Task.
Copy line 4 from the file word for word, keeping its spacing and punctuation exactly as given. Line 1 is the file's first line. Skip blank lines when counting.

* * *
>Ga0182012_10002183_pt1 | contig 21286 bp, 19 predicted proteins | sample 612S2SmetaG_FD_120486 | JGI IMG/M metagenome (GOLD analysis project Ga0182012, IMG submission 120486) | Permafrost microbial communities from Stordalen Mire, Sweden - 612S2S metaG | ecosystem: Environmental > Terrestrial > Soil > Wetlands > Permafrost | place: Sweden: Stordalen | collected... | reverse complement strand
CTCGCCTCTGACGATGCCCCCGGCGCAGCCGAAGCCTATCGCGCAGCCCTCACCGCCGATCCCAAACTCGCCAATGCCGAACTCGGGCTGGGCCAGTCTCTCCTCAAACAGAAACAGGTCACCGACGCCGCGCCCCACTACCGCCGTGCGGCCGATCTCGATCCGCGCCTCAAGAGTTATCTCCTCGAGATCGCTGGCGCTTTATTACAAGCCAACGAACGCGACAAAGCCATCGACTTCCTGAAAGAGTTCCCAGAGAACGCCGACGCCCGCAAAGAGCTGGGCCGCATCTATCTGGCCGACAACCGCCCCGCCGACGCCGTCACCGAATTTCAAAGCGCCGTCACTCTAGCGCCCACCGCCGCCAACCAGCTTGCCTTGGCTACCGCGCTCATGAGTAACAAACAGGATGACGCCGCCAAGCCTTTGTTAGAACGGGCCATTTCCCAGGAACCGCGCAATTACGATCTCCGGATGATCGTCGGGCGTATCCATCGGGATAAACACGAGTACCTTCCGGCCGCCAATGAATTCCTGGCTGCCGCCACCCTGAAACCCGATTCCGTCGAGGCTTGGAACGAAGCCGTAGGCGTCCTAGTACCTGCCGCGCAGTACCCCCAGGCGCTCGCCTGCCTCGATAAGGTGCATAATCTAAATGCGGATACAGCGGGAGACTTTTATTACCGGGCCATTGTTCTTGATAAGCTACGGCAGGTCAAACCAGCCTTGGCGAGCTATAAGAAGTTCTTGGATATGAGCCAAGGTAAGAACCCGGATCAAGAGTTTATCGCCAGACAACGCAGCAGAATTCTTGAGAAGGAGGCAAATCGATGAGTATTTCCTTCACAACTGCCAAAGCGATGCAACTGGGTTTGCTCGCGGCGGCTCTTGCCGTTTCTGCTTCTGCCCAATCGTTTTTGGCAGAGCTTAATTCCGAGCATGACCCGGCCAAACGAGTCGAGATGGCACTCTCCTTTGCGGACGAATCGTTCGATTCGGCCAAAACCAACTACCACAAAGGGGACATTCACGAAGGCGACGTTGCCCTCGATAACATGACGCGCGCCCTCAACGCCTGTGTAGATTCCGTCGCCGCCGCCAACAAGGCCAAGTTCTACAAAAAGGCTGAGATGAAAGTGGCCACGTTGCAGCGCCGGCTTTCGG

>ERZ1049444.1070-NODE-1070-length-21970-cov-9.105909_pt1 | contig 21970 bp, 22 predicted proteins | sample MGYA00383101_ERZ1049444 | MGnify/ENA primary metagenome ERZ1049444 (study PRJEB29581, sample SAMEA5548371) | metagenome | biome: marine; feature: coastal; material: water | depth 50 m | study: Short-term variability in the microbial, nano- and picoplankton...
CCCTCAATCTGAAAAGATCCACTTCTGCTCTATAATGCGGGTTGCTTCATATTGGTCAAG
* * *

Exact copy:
CCCTCAATCTGAAAAGATCCACTTCTGCTCTATAATGCGGGTTGCTTCATATTGGTCAAG